In 2018, Alice was diagnosed with breast cancer. She underwent a bilateral mastectomy followed by chemotherapy and radiation. The diagnosis and treatments, however, only succeeded in slowing her down minimally. During treatment, she created 36 figurative sculptures in what will become a continuation of the first Warrior Women collection, entitled “Warrior Women: Evolution”.
All the sculptural work began as an introspective journey of emotion, grief, and trauma. Alone in the studio with only the drive to create and the need to explore her experiences, Alice discovered her work to be cathartic and necessary in dealing with her diagnosis and other life challenges. The finished work, however, is not a solo experience. The universality of grief and trauma is not unique to any one person, and the stories that are shared through the sculpture are part of the commonality of the human emotional experience.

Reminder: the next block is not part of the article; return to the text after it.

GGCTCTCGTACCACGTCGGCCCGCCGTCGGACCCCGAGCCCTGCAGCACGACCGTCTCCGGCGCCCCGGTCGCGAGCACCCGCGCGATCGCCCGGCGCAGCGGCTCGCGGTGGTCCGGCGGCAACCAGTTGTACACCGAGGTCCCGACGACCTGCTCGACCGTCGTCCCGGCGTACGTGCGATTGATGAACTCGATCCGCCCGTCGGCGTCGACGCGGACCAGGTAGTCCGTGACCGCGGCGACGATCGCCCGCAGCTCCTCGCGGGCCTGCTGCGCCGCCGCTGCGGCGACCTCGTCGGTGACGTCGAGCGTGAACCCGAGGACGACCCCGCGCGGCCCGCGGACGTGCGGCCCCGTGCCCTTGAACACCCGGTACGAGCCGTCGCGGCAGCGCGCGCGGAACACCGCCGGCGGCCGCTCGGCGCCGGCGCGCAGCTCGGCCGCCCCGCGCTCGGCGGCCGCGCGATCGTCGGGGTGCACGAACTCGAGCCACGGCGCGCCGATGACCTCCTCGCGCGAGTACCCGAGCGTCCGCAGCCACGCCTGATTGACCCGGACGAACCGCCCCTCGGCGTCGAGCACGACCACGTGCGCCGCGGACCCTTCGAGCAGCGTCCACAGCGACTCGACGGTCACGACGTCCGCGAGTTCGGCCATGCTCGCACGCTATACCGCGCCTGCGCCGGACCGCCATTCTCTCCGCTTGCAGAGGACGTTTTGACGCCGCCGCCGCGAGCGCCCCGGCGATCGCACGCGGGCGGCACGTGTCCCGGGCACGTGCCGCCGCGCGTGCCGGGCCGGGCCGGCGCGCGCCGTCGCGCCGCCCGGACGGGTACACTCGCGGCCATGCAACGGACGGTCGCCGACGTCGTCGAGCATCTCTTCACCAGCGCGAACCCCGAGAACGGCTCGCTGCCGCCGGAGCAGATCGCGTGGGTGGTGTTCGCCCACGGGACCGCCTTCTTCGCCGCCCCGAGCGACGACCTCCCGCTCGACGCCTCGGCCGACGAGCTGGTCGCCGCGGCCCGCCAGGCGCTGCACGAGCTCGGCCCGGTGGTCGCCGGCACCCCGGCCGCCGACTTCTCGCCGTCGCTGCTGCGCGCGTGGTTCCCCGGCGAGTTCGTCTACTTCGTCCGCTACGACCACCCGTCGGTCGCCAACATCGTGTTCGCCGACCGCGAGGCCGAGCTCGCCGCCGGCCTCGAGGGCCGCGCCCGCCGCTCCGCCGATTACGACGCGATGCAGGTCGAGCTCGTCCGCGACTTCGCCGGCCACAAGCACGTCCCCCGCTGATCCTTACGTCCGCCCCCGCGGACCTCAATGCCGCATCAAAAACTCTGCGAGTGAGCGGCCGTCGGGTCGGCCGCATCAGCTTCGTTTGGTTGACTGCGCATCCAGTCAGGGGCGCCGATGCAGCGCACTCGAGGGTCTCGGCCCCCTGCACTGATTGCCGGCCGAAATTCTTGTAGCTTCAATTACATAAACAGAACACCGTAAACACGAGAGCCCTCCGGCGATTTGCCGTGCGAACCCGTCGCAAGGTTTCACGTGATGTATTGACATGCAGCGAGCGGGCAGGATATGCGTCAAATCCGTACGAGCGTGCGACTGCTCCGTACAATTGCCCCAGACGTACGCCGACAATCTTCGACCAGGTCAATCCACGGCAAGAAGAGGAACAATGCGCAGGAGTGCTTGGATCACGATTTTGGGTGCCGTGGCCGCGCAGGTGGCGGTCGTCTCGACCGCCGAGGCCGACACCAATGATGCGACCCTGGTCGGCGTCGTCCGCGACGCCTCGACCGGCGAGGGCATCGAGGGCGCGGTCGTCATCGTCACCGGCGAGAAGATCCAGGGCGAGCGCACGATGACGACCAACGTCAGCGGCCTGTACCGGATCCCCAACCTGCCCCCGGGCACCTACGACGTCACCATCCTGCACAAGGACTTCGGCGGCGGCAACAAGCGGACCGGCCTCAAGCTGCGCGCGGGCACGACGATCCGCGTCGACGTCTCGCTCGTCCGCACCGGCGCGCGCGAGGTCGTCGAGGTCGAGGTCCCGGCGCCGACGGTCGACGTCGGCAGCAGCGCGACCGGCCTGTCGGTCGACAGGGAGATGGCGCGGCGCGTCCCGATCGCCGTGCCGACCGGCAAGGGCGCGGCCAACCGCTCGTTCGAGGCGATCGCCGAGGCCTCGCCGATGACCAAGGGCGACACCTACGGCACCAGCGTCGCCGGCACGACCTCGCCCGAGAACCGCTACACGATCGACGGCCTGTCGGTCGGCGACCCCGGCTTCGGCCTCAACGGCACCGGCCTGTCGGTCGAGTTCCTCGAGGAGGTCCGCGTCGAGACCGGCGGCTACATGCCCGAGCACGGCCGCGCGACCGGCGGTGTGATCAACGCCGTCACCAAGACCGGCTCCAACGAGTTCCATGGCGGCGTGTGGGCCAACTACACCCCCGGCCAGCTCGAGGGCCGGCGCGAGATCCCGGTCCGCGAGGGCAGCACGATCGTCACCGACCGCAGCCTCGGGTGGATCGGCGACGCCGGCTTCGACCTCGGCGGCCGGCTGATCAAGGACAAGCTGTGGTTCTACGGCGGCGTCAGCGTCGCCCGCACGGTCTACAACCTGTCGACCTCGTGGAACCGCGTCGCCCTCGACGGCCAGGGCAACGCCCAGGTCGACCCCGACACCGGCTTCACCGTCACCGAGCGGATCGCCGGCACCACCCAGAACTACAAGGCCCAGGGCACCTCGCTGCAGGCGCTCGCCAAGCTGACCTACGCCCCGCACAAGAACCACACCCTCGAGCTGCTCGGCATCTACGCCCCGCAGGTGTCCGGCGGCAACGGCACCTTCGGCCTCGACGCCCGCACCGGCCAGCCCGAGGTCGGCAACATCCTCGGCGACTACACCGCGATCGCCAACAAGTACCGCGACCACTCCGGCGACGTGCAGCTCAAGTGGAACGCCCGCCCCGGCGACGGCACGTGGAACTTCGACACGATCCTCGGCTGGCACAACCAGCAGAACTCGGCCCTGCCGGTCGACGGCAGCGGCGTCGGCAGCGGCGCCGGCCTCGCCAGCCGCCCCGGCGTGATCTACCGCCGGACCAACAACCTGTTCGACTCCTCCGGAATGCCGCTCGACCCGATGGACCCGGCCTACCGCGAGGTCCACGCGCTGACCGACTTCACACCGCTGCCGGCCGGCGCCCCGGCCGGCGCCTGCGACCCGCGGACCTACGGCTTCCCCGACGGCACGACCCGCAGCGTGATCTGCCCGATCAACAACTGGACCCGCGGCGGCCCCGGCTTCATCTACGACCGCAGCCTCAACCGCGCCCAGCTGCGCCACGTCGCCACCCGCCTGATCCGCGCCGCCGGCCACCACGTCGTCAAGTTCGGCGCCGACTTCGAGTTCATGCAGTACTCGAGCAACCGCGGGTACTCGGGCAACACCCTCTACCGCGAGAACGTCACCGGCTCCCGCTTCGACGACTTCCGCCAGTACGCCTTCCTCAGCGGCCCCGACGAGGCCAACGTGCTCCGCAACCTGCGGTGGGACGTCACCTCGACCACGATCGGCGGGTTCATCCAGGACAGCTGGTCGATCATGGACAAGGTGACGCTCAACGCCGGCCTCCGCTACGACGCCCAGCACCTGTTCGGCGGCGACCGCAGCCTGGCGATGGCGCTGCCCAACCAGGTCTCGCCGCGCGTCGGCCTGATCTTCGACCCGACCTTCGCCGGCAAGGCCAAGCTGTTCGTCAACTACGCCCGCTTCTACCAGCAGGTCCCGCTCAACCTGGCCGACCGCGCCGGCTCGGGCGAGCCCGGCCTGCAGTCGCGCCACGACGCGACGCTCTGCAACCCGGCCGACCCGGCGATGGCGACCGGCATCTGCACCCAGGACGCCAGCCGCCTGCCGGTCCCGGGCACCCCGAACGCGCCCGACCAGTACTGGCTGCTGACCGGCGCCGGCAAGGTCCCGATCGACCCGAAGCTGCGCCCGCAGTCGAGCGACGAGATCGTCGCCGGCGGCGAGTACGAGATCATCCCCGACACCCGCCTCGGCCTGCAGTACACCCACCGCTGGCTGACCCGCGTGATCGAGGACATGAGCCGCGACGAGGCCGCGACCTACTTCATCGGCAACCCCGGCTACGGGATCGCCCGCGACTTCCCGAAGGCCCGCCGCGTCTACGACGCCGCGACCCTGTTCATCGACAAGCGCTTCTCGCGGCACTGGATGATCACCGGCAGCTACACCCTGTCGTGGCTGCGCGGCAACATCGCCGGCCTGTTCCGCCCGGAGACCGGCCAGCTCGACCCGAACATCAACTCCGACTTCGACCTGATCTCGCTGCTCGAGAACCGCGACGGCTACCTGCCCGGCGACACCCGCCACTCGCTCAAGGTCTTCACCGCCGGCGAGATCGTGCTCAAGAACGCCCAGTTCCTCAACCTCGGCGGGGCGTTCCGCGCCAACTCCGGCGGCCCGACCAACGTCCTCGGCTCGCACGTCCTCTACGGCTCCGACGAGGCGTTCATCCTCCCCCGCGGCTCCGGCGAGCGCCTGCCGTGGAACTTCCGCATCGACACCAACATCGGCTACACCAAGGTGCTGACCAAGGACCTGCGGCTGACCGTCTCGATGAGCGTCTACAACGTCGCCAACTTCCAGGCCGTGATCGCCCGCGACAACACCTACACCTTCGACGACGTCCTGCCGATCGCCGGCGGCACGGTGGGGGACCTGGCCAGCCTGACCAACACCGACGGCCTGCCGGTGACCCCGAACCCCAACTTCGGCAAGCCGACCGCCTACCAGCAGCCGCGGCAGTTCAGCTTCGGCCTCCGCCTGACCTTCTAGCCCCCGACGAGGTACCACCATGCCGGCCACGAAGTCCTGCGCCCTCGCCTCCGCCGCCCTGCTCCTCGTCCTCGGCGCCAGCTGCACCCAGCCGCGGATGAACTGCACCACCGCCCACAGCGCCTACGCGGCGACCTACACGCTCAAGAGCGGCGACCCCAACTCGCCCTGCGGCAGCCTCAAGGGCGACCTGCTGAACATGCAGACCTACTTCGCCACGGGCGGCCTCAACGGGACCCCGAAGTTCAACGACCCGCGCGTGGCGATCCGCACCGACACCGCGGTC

With the current goal of a hundred “Warrior Women”, Alice is looking forward to sharing their stories and hers with a wide audience. This body of work is Alice’s contribution to the conversation and activism here and elsewhere for equal rights for women, fighting misogyny and honoring early activists.
One the web @ https://www.alicewoodruffpottery.com